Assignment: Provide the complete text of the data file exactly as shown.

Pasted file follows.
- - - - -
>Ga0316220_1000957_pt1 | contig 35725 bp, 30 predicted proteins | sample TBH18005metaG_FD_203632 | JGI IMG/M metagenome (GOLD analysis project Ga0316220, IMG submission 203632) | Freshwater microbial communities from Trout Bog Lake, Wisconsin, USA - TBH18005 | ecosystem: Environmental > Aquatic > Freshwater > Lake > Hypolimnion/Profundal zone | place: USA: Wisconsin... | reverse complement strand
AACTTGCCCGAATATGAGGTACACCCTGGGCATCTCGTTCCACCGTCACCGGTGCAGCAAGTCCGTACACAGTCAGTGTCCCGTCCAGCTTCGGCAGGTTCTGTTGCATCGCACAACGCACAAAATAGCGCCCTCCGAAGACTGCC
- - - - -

>Ga0316220_1000957_pt1 | contig 35725 bp, 30 predicted proteins | sample TBH18005metaG_FD_203632 | JGI IMG/M metagenome (GOLD analysis project Ga0316220, IMG submission 203632) | Freshwater microbial communities from Trout Bog Lake, Wisconsin, USA - TBH18005 | ecosystem: Environmental > Aquatic > Freshwater > Lake > Hypolimnion/Profundal zone | place: USA: Wisconsin... | reverse complement strand
AACTTGCCCGAATATGAGGTACACCCTGGGCATCTCGTTCCACCGTCACCGGTGCAGCAAGTCCGTACACAGTCAGTGTCCCGTCCAGCTTCGGCAGGTTCTGTTGCATCGCACAACGCACAAAATAGCGCCCTCCGAAGACTGCC